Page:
CARSON CITY — A Republican-backed bill that would allow political parties to scrap Nevada’s presidential caucus system in favor of a secret-ballot primary was resurrected Thursday and passed out by an Assembly committee.
Senate Bill 421 was defeated in a vote in the Legislative Operations and Elections Committee on Wednesday, but was brought back and approved on a 6-4 vote with Democrats opposed. It now goes to the full Assembly.
The bill would give political parties the option to hold a presidential preference primary election on the last Tuesday in February, while leaving the primary for state and local political contests in June. A party could chose to opt out and use the caucus system instead.
Republican supporters argue that changing how Nevada voters choose their favorite presidential contender would protect the Silver State’s early influence in the presidential selection process and encourage more voter participation.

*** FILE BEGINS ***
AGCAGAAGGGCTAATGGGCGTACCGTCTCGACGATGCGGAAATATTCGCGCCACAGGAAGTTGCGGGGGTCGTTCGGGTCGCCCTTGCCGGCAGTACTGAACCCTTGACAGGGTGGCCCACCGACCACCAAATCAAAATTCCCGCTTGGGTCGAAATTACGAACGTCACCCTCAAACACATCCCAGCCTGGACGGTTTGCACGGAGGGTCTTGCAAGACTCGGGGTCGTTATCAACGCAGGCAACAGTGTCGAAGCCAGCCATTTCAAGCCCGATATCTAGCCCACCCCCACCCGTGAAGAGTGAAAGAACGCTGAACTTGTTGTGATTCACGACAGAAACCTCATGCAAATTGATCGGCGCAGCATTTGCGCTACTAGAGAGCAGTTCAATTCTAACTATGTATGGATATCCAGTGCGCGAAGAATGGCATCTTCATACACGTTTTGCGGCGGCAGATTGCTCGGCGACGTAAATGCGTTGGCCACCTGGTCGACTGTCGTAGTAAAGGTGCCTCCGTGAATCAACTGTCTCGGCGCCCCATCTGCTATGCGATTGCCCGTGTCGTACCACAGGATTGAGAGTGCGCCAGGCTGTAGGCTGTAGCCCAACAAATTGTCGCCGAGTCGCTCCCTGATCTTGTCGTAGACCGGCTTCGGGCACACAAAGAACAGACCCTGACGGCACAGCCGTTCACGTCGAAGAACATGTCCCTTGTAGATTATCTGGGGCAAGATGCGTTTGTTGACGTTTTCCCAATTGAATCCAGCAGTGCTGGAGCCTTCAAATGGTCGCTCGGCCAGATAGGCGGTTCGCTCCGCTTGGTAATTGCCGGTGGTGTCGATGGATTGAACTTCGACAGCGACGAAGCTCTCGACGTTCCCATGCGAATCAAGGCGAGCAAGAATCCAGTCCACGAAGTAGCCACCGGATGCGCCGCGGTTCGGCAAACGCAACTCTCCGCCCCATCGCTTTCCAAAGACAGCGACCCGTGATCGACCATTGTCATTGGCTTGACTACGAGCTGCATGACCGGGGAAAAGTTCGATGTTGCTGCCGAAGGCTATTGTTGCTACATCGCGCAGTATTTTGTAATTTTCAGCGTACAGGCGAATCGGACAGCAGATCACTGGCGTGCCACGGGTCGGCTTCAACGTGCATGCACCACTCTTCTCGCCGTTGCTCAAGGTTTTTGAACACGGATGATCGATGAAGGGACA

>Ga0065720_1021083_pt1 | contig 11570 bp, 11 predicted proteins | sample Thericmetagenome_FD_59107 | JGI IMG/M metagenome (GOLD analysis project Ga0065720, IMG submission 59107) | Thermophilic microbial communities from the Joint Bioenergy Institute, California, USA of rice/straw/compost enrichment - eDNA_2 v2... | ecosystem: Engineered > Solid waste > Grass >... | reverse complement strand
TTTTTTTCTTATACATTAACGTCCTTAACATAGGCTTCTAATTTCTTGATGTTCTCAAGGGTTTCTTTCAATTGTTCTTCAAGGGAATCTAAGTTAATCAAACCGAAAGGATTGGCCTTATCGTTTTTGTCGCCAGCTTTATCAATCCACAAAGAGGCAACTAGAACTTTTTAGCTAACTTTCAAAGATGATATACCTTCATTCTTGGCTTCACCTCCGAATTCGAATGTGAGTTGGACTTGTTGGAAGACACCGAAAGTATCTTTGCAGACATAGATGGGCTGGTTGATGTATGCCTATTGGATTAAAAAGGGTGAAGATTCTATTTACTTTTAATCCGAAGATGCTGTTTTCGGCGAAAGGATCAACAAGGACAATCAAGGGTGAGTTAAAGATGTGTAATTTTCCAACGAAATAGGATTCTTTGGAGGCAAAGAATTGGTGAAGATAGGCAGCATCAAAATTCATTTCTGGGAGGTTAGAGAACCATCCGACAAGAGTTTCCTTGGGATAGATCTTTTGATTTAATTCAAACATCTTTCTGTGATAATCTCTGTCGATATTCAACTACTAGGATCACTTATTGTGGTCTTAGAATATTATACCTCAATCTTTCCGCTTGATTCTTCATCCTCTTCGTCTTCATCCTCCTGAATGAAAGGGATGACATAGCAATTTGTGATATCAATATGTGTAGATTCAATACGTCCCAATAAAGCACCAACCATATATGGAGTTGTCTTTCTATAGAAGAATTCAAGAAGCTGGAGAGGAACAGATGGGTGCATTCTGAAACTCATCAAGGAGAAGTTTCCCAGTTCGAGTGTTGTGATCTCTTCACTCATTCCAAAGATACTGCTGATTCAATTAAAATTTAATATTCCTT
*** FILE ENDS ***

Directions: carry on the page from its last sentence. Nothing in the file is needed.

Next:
It would also dilute the influence of grass-roots party activists who are more motivated to turn out for precinct caucuses and in recent years have taken control of the state Republican Party, much to the chagrin of more moderate Republicans such as Gov. Brian Sandoval.
The bill as amended would have the state pay the cost of a primary, with costs estimated about $500,000 statewide for a single party primary. There would be no early voting or sample ballots. Polls would be open from 7 a.m. to 7 p.m. Absentee and overseas voting would be allowed.
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